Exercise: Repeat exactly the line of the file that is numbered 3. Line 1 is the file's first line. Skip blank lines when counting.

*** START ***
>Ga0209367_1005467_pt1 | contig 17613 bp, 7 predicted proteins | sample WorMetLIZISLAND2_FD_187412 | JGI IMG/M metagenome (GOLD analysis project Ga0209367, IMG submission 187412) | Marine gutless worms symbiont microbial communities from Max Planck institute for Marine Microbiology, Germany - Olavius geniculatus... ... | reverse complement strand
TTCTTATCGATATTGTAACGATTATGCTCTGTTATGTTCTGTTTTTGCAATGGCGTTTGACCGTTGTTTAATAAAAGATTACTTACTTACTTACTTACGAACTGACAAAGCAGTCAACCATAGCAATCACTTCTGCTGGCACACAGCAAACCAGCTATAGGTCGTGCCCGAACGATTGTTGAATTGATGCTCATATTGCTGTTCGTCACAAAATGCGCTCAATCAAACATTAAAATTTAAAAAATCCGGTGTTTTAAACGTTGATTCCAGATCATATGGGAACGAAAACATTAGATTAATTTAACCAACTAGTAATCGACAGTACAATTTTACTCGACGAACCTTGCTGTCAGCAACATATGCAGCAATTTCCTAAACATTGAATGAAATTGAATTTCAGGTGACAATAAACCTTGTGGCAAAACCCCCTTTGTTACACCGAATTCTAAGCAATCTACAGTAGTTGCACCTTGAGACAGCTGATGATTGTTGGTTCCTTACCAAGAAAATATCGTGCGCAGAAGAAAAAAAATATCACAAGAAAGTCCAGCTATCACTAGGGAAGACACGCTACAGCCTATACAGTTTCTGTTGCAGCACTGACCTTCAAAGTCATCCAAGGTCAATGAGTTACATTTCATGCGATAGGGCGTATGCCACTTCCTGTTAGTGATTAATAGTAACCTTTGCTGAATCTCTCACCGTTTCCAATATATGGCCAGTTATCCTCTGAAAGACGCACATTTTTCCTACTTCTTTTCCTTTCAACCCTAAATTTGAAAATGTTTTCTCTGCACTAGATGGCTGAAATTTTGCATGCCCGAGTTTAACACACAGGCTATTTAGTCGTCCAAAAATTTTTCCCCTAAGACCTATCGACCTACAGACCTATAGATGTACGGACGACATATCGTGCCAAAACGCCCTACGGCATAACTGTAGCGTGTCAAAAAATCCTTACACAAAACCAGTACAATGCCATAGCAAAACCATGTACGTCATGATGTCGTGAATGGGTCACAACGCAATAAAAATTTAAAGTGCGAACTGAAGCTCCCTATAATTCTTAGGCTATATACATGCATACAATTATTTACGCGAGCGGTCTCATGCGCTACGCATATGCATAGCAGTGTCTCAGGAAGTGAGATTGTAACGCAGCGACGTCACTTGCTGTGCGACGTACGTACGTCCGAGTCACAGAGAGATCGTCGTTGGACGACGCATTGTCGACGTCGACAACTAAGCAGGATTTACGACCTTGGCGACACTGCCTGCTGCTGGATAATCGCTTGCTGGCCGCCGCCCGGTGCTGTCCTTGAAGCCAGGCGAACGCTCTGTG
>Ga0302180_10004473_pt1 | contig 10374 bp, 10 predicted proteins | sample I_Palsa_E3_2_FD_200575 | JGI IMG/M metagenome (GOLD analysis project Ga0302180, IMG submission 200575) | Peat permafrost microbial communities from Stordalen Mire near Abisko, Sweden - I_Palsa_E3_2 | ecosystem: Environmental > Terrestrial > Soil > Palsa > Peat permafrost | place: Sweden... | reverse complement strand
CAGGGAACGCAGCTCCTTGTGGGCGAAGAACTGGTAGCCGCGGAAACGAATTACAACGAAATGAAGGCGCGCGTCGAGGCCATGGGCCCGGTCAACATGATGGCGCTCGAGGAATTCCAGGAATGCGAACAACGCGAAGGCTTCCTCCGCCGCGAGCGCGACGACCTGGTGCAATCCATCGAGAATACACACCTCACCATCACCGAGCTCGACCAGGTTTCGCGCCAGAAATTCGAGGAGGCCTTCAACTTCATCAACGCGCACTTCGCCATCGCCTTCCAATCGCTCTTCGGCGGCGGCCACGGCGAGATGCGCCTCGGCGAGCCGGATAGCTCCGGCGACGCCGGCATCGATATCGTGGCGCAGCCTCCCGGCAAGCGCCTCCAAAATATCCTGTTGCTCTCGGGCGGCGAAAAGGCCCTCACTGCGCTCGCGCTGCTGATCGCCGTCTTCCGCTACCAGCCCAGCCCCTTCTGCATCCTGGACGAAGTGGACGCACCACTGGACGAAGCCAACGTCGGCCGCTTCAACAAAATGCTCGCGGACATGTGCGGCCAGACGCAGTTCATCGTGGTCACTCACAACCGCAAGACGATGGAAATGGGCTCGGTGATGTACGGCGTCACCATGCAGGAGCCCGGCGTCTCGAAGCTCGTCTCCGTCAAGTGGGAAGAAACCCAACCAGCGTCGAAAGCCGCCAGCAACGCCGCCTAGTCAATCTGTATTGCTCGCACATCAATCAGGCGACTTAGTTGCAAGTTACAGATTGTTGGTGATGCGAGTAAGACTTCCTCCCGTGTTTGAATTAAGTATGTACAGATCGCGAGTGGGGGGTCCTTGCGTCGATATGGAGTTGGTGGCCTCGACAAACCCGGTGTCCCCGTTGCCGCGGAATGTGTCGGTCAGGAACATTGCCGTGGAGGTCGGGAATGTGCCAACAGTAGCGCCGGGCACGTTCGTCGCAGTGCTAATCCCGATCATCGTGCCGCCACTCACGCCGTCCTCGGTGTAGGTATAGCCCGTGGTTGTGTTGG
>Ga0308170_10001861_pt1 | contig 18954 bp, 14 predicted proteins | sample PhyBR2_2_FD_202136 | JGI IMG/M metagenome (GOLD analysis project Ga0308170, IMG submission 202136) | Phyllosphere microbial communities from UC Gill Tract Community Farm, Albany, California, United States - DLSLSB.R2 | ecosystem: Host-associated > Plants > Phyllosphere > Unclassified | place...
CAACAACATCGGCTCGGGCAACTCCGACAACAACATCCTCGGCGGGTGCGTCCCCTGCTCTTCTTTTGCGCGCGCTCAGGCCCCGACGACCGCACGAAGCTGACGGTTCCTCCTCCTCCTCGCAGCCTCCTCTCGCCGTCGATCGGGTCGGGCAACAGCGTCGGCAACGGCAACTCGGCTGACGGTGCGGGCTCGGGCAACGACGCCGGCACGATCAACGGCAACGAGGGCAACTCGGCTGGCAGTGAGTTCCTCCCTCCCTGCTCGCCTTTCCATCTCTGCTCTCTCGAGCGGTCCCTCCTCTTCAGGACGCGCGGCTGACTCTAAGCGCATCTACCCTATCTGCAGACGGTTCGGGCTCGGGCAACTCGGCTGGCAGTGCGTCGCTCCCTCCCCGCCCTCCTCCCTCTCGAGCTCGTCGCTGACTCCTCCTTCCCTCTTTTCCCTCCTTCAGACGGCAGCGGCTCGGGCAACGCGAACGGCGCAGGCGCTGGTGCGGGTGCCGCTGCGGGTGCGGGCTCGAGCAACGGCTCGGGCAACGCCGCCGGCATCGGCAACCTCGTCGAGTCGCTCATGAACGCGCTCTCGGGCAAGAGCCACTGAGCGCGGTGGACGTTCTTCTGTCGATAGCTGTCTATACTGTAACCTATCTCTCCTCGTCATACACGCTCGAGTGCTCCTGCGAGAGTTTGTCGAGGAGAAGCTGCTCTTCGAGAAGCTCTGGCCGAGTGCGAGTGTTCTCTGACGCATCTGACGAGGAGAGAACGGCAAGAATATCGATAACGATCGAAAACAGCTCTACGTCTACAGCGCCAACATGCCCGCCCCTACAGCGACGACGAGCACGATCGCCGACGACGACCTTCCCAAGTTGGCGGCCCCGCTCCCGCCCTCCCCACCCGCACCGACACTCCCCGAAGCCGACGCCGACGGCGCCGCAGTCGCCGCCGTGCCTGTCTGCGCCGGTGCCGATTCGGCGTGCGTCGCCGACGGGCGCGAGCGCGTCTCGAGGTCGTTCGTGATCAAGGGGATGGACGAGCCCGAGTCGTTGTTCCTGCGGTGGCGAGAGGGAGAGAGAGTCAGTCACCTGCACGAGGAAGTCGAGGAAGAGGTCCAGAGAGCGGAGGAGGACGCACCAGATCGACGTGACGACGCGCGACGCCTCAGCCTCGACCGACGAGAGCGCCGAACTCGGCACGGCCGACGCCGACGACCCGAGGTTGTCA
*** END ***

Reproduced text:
>Ga0302180_10004473_pt1 | contig 10374 bp, 10 predicted proteins | sample I_Palsa_E3_2_FD_200575 | JGI IMG/M metagenome (GOLD analysis project Ga0302180, IMG submission 200575) | Peat permafrost microbial communities from Stordalen Mire near Abisko, Sweden - I_Palsa_E3_2 | ecosystem: Environmental > Terrestrial > Soil > Palsa > Peat permafrost | place: Sweden... | reverse complement strand